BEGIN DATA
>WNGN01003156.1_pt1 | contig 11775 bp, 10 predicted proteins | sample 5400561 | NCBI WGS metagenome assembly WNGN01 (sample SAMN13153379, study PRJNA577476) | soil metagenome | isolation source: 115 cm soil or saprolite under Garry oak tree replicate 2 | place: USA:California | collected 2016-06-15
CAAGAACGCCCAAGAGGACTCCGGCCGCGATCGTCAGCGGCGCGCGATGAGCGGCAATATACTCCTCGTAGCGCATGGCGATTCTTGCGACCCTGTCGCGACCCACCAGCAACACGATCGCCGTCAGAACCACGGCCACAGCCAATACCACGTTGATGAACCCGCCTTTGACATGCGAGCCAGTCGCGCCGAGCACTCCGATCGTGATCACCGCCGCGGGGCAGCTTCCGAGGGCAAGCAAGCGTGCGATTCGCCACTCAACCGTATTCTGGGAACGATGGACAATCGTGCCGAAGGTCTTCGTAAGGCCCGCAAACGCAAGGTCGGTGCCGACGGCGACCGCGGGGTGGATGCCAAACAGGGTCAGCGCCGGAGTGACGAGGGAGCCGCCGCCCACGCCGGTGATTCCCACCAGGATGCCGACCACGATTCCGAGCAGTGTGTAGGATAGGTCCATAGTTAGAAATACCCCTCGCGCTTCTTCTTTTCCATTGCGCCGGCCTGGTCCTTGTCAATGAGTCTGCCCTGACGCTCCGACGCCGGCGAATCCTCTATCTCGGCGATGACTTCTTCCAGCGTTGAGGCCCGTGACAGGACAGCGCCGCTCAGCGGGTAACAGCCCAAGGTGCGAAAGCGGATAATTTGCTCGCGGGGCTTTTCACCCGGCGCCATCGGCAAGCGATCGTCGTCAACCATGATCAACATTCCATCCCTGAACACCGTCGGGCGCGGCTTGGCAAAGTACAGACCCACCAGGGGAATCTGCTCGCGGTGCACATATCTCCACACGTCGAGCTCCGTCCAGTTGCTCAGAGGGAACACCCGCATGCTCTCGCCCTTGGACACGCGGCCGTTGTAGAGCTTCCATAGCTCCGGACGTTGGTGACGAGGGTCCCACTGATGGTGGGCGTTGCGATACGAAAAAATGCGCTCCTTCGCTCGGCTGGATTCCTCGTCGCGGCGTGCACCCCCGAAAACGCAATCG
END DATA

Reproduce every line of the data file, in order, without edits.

>WNGN01003156.1_pt1 | contig 11775 bp, 10 predicted proteins | sample 5400561 | NCBI WGS metagenome assembly WNGN01 (sample SAMN13153379, study PRJNA577476) | soil metagenome | isolation source: 115 cm soil or saprolite under Garry oak tree replicate 2 | place: USA:California | collected 2016-06-15
CAAGAACGCCCAAGAGGACTCCGGCCGCGATCGTCAGCGGCGCGCGATGAGCGGCAATATACTCCTCGTAGCGCATGGCGATTCTTGCGACCCTGTCGCGACCCACCAGCAACACGATCGCCGTCAGAACCACGGCCACAGCCAATACCACGTTGATGAACCCGCCTTTGACATGCGAGCCAGTCGCGCCGAGCACTCCGATCGTGATCACCGCCGCGGGGCAGCTTCCGAGGGCAAGCAAGCGTGCGATTCGCCACTCAACCGTATTCTGGGAACGATGGACAATCGTGCCGAAGGTCTTCGTAAGGCCCGCAAACGCAAGGTCGGTGCCGACGGCGACCGCGGGGTGGATGCCAAACAGGGTCAGCGCCGGAGTGACGAGGGAGCCGCCGCCCACGCCGGTGATTCCCACCAGGATGCCGACCACGATTCCGAGCAGTGTGTAGGATAGGTCCATAGTTAGAAATACCCCTCGCGCTTCTTCTTTTCCATTGCGCCGGCCTGGTCCTTGTCAATGAGTCTGCCCTGACGCTCCGACGCCGGCGAATCCTCTATCTCGGCGATGACTTCTTCCAGCGTTGAGGCCCGTGACAGGACAGCGCCGCTCAGCGGGTAACAGCCCAAGGTGCGAAAGCGGATAATTTGCTCGCGGGGCTTTTCACCCGGCGCCATCGGCAAGCGATCGTCGTCAACCATGATCAACATTCCATCCCTGAACACCGTCGGGCGCGGCTTGGCAAAGTACAGACCCACCAGGGGAATCTGCTCGCGGTGCACATATCTCCACACGTCGAGCTCCGTCCAGTTGCTCAGAGGGAACACCCGCATGCTCTCGCCCTTGGACACGCGGCCGTTGTAGAGCTTCCATAGCTCCGGACGTTGGTGACGAGGGTCCCACTGATGGTGGGCGTTGCGATACGAAAAAATGCGCTCCTTCGCTCGGCTGGATTCCTCGTCGCGGCGTGCACCCCCGAAAACGCAATCG